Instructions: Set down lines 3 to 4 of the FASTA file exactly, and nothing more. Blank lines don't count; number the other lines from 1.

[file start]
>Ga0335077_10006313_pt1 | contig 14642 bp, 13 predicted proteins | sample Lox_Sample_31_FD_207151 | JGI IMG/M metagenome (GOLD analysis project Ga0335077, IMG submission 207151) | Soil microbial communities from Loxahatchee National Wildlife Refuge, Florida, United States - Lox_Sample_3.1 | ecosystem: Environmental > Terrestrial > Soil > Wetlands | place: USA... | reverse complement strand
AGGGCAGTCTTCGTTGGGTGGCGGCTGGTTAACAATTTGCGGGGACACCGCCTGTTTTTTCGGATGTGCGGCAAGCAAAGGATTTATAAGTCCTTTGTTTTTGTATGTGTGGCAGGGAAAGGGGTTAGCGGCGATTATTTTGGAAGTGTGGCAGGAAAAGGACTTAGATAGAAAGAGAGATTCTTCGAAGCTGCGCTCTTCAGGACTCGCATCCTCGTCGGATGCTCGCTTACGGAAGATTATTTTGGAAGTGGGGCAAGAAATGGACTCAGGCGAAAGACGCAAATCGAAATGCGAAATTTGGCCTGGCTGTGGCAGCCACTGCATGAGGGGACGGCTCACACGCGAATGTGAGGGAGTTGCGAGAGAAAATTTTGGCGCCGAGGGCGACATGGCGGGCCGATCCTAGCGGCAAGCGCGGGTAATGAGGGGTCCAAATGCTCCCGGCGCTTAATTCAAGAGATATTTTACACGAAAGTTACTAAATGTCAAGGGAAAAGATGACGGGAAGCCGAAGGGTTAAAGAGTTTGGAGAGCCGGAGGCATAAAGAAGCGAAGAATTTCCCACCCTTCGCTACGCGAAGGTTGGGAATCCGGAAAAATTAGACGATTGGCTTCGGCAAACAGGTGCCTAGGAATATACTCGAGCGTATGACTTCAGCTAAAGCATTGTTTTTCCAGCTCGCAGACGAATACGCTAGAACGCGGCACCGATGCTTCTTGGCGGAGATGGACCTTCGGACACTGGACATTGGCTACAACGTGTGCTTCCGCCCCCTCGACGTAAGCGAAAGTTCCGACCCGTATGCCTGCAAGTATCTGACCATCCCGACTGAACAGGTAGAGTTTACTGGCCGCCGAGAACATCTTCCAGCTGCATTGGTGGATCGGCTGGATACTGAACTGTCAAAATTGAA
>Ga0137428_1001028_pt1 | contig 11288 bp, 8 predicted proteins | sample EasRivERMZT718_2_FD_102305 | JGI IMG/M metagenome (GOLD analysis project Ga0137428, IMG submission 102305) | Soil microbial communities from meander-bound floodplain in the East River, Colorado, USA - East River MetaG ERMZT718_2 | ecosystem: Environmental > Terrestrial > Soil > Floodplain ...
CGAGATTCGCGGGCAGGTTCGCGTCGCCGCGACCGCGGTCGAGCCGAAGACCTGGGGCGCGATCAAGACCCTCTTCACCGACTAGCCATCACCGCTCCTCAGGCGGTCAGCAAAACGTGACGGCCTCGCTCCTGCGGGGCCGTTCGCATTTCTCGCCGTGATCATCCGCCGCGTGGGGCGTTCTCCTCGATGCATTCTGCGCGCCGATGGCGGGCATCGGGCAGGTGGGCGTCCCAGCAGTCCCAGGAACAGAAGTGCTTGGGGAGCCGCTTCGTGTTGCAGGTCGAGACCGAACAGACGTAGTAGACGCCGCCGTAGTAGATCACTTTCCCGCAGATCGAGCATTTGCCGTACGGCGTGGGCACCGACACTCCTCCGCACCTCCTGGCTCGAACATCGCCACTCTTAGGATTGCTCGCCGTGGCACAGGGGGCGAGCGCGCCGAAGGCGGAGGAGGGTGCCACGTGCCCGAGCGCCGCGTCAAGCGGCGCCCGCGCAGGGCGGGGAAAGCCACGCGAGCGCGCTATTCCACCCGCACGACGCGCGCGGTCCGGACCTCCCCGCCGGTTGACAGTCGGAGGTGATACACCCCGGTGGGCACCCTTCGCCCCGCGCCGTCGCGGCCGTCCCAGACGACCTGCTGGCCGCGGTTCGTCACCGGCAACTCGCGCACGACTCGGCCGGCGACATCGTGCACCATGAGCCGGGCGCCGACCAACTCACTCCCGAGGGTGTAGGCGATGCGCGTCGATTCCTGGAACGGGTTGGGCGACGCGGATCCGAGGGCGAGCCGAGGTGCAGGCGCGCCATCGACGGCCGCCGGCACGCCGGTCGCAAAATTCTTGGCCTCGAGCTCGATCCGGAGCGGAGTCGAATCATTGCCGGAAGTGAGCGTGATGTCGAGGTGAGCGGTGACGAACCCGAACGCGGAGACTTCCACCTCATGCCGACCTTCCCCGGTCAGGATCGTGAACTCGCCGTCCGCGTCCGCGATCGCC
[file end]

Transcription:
>Ga0137428_1001028_pt1 | contig 11288 bp, 8 predicted proteins | sample EasRivERMZT718_2_FD_102305 | JGI IMG/M metagenome (GOLD analysis project Ga0137428, IMG submission 102305) | Soil microbial communities from meander-bound floodplain in the East River, Colorado, USA - East River MetaG ERMZT718_2 | ecosystem: Environmental > Terrestrial > Soil > Floodplain ...
CGAGATTCGCGGGCAGGTTCGCGTCGCCGCGACCGCGGTCGAGCCGAAGACCTGGGGCGCGATCAAGACCCTCTTCACCGACTAGCCATCACCGCTCCTCAGGCGGTCAGCAAAACGTGACGGCCTCGCTCCTGCGGGGCCGTTCGCATTTCTCGCCGTGATCATCCGCCGCGTGGGGCGTTCTCCTCGATGCATTCTGCGCGCCGATGGCGGGCATCGGGCAGGTGGGCGTCCCAGCAGTCCCAGGAACAGAAGTGCTTGGGGAGCCGCTTCGTGTTGCAGGTCGAGACCGAACAGACGTAGTAGACGCCGCCGTAGTAGATCACTTTCCCGCAGATCGAGCATTTGCCGTACGGCGTGGGCACCGACACTCCTCCGCACCTCCTGGCTCGAACATCGCCACTCTTAGGATTGCTCGCCGTGGCACAGGGGGCGAGCGCGCCGAAGGCGGAGGAGGGTGCCACGTGCCCGAGCGCCGCGTCAAGCGGCGCCCGCGCAGGGCGGGGAAAGCCACGCGAGCGCGCTATTCCACCCGCACGACGCGCGCGGTCCGGACCTCCCCGCCGGTTGACAGTCGGAGGTGATACACCCCGGTGGGCACCCTTCGCCCCGCGCCGTCGCGGCCGTCCCAGACGACCTGCTGGCCGCGGTTCGTCACCGGCAACTCGCGCACGACTCGGCCGGCGACATCGTGCACCATGAGCCGGGCGCCGACCAACTCACTCCCGAGGGTGTAGGCGATGCGCGTCGATTCCTGGAACGGGTTGGGCGACGCGGATCCGAGGGCGAGCCGAGGTGCAGGCGCGCCATCGACGGCCGCCGGCACGCCGGTCGCAAAATTCTTGGCCTCGAGCTCGATCCGGAGCGGAGTCGAATCATTGCCGGAAGTGAGCGTGATGTCGAGGTGAGCGGTGACGAACCCGAACGCGGAGACTTCCACCTCATGCCGACCTTCCCCGGTCAGGATCGTGAACTCGCCGTCCGCGTCCGCGATCGCC